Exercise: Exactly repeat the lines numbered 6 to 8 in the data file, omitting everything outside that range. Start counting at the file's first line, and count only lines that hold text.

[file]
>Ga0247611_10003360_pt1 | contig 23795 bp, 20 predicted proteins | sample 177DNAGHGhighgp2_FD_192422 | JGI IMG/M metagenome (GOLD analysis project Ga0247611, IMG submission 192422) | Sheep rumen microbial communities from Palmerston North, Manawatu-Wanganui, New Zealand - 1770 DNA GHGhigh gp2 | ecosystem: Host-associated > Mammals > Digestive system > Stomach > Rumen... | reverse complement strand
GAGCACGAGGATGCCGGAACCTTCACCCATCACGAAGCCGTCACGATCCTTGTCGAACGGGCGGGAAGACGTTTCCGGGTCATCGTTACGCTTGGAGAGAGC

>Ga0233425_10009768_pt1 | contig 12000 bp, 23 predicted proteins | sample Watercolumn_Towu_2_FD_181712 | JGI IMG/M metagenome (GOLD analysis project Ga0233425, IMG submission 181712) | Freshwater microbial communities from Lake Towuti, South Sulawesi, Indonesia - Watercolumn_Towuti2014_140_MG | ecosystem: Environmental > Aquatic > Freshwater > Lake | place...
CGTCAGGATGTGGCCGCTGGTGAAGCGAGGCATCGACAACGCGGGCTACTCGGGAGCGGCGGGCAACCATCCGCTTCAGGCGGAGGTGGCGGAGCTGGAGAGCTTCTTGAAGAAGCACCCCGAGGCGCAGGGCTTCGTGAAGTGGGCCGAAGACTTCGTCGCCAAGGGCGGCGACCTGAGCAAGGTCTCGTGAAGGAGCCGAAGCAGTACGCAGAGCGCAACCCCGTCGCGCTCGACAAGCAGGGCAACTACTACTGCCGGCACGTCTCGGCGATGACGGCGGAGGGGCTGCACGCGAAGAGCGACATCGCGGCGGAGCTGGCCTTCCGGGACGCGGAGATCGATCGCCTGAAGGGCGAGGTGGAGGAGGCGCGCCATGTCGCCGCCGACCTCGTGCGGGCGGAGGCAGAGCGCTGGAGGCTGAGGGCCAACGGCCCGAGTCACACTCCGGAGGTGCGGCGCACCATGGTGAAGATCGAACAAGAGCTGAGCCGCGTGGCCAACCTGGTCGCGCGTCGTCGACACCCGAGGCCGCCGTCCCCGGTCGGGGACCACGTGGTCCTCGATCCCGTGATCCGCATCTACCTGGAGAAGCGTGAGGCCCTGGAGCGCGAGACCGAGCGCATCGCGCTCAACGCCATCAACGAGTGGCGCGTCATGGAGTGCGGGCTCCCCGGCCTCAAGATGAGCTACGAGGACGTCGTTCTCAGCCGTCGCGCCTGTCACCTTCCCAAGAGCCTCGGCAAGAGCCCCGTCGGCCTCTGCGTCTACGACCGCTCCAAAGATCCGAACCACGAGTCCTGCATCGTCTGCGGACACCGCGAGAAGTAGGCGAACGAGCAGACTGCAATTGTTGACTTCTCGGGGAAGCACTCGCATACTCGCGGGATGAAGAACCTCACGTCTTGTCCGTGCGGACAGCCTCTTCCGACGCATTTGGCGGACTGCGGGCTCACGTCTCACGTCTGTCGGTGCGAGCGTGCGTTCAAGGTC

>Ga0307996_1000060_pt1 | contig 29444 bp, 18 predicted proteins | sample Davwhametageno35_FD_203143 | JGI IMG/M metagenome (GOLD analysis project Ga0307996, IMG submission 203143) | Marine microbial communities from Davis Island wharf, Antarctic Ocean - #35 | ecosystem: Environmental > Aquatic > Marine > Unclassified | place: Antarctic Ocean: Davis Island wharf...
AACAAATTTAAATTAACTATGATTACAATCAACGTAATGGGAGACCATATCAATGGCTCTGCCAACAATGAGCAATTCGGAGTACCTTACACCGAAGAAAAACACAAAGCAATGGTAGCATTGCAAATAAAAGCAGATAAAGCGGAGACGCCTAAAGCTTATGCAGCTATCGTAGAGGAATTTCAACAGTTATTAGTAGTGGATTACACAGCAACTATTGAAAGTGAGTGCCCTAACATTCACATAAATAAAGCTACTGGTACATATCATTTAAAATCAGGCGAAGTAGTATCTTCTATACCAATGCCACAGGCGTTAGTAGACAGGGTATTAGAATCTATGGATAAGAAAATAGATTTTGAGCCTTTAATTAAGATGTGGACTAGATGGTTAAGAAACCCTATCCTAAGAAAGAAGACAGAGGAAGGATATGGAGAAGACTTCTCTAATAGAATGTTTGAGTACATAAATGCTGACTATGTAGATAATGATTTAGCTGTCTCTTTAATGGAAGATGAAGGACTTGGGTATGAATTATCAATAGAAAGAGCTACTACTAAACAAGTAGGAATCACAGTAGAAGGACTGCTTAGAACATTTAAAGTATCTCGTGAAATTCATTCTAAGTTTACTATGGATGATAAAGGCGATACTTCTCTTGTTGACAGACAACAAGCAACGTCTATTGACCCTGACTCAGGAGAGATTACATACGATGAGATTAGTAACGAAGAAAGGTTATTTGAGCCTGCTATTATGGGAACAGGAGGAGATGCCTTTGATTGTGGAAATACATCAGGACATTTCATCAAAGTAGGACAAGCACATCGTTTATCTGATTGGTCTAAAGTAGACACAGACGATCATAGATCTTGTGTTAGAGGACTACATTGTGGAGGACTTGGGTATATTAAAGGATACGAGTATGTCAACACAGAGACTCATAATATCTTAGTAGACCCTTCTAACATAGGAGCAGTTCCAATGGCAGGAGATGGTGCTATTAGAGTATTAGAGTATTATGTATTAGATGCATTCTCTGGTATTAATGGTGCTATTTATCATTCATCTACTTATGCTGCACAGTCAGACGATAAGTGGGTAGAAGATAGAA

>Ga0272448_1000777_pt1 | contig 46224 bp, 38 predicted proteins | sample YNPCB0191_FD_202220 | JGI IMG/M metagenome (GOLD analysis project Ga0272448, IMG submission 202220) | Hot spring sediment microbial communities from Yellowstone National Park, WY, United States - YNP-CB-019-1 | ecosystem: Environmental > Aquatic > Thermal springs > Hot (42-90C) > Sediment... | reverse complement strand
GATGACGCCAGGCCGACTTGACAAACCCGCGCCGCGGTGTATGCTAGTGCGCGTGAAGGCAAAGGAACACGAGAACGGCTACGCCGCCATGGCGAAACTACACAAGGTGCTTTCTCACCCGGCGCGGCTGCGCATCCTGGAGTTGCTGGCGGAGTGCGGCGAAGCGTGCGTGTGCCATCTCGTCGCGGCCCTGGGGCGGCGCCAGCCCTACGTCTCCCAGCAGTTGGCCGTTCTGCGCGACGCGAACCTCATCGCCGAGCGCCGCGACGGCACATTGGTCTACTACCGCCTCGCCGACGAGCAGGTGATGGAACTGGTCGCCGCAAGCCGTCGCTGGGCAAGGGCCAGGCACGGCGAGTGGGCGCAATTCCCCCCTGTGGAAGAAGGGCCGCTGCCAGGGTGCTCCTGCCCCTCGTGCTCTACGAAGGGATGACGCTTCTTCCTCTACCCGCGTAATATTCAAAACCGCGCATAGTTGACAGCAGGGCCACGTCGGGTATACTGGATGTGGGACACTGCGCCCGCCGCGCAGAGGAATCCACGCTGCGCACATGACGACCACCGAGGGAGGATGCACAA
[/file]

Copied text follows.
AACAAATTTAAATTAACTATGATTACAATCAACGTAATGGGAGACCATATCAATGGCTCTGCCAACAATGAGCAATTCGGAGTACCTTACACCGAAGAAAAACACAAAGCAATGGTAGCATTGCAAATAAAAGCAGATAAAGCGGAGACGCCTAAAGCTTATGCAGCTATCGTAGAGGAATTTCAACAGTTATTAGTAGTGGATTACACAGCAACTATTGAAAGTGAGTGCCCTAACATTCACATAAATAAAGCTACTGGTACATATCATTTAAAATCAGGCGAAGTAGTATCTTCTATACCAATGCCACAGGCGTTAGTAGACAGGGTATTAGAATCTATGGATAAGAAAATAGATTTTGAGCCTTTAATTAAGATGTGGACTAGATGGTTAAGAAACCCTATCCTAAGAAAGAAGACAGAGGAAGGATATGGAGAAGACTTCTCTAATAGAATGTTTGAGTACATAAATGCTGACTATGTAGATAATGATTTAGCTGTCTCTTTAATGGAAGATGAAGGACTTGGGTATGAATTATCAATAGAAAGAGCTACTACTAAACAAGTAGGAATCACAGTAGAAGGACTGCTTAGAACATTTAAAGTATCTCGTGAAATTCATTCTAAGTTTACTATGGATGATAAAGGCGATACTTCTCTTGTTGACAGACAACAAGCAACGTCTATTGACCCTGACTCAGGAGAGATTACATACGATGAGATTAGTAACGAAGAAAGGTTATTTGAGCCTGCTATTATGGGAACAGGAGGAGATGCCTTTGATTGTGGAAATACATCAGGACATTTCATCAAAGTAGGACAAGCACATCGTTTATCTGATTGGTCTAAAGTAGACACAGACGATCATAGATCTTGTGTTAGAGGACTACATTGTGGAGGACTTGGGTATATTAAAGGATACGAGTATGTCAACACAGAGACTCATAATATCTTAGTAGACCCTTCTAACATAGGAGCAGTTCCAATGGCAGGAGATGGTGCTATTAGAGTATTAGAGTATTATGTATTAGATGCATTCTCTGGTATTAATGGTGCTATTTATCATTCATCTACTTATGCTGCACAGTCAGACGATAAGTGGGTAGAAGATAGAA

>Ga0272448_1000777_pt1 | contig 46224 bp, 38 predicted proteins | sample YNPCB0191_FD_202220 | JGI IMG/M metagenome (GOLD analysis project Ga0272448, IMG submission 202220) | Hot spring sediment microbial communities from Yellowstone National Park, WY, United States - YNP-CB-019-1 | ecosystem: Environmental > Aquatic > Thermal springs > Hot (42-90C) > Sediment... | reverse complement strand
GATGACGCCAGGCCGACTTGACAAACCCGCGCCGCGGTGTATGCTAGTGCGCGTGAAGGCAAAGGAACACGAGAACGGCTACGCCGCCATGGCGAAACTACACAAGGTGCTTTCTCACCCGGCGCGGCTGCGCATCCTGGAGTTGCTGGCGGAGTGCGGCGAAGCGTGCGTGTGCCATCTCGTCGCGGCCCTGGGGCGGCGCCAGCCCTACGTCTCCCAGCAGTTGGCCGTTCTGCGCGACGCGAACCTCATCGCCGAGCGCCGCGACGGCACATTGGTCTACTACCGCCTCGCCGACGAGCAGGTGATGGAACTGGTCGCCGCAAGCCGTCGCTGGGCAAGGGCCAGGCACGGCGAGTGGGCGCAATTCCCCCCTGTGGAAGAAGGGCCGCTGCCAGGGTGCTCCTGCCCCTCGTGCTCTACGAAGGGATGACGCTTCTTCCTCTACCCGCGTAATATTCAAAACCGCGCATAGTTGACAGCAGGGCCACGTCGGGTATACTGGATGTGGGACACTGCGCCCGCCGCGCAGAGGAATCCACGCTGCGCACATGACGACCACCGAGGGAGGATGCACAA